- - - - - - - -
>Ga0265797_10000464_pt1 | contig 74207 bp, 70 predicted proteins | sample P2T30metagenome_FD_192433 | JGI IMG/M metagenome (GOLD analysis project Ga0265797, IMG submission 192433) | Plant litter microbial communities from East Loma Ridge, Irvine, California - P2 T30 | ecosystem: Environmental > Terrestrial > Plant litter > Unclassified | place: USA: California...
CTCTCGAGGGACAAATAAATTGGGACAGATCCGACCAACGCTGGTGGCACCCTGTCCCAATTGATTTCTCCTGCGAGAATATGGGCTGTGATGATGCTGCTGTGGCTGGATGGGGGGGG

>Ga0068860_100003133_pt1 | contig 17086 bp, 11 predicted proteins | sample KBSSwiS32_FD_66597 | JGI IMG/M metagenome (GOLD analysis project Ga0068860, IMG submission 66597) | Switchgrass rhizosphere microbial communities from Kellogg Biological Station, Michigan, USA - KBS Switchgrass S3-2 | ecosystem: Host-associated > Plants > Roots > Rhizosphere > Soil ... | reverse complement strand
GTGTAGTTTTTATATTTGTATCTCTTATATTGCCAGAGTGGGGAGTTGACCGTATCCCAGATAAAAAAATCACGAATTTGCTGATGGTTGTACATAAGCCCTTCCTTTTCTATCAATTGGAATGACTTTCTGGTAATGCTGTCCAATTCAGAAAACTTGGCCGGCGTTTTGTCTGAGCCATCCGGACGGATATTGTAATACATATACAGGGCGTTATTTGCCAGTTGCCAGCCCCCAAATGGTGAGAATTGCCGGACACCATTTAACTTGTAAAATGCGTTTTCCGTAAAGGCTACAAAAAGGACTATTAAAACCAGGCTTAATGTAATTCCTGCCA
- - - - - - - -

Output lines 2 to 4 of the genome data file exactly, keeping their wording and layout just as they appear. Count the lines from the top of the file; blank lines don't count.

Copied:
CTCTCGAGGGACAAATAAATTGGGACAGATCCGACCAACGCTGGTGGCACCCTGTCCCAATTGATTTCTCCTGCGAGAATATGGGCTGTGATGATGCTGCTGTGGCTGGATGGGGGGGG

>Ga0068860_100003133_pt1 | contig 17086 bp, 11 predicted proteins | sample KBSSwiS32_FD_66597 | JGI IMG/M metagenome (GOLD analysis project Ga0068860, IMG submission 66597) | Switchgrass rhizosphere microbial communities from Kellogg Biological Station, Michigan, USA - KBS Switchgrass S3-2 | ecosystem: Host-associated > Plants > Roots > Rhizosphere > Soil ... | reverse complement strand
GTGTAGTTTTTATATTTGTATCTCTTATATTGCCAGAGTGGGGAGTTGACCGTATCCCAGATAAAAAAATCACGAATTTGCTGATGGTTGTACATAAGCCCTTCCTTTTCTATCAATTGGAATGACTTTCTGGTAATGCTGTCCAATTCAGAAAACTTGGCCGGCGTTTTGTCTGAGCCATCCGGACGGATATTGTAATACATATACAGGGCGTTATTTGCCAGTTGCCAGCCCCCAAATGGTGAGAATTGCCGGACACCATTTAACTTGTAAAATGCGTTTTCCGTAAAGGCTACAAAAAGGACTATTAAAACCAGGCTTAATGTAATTCCTGCCA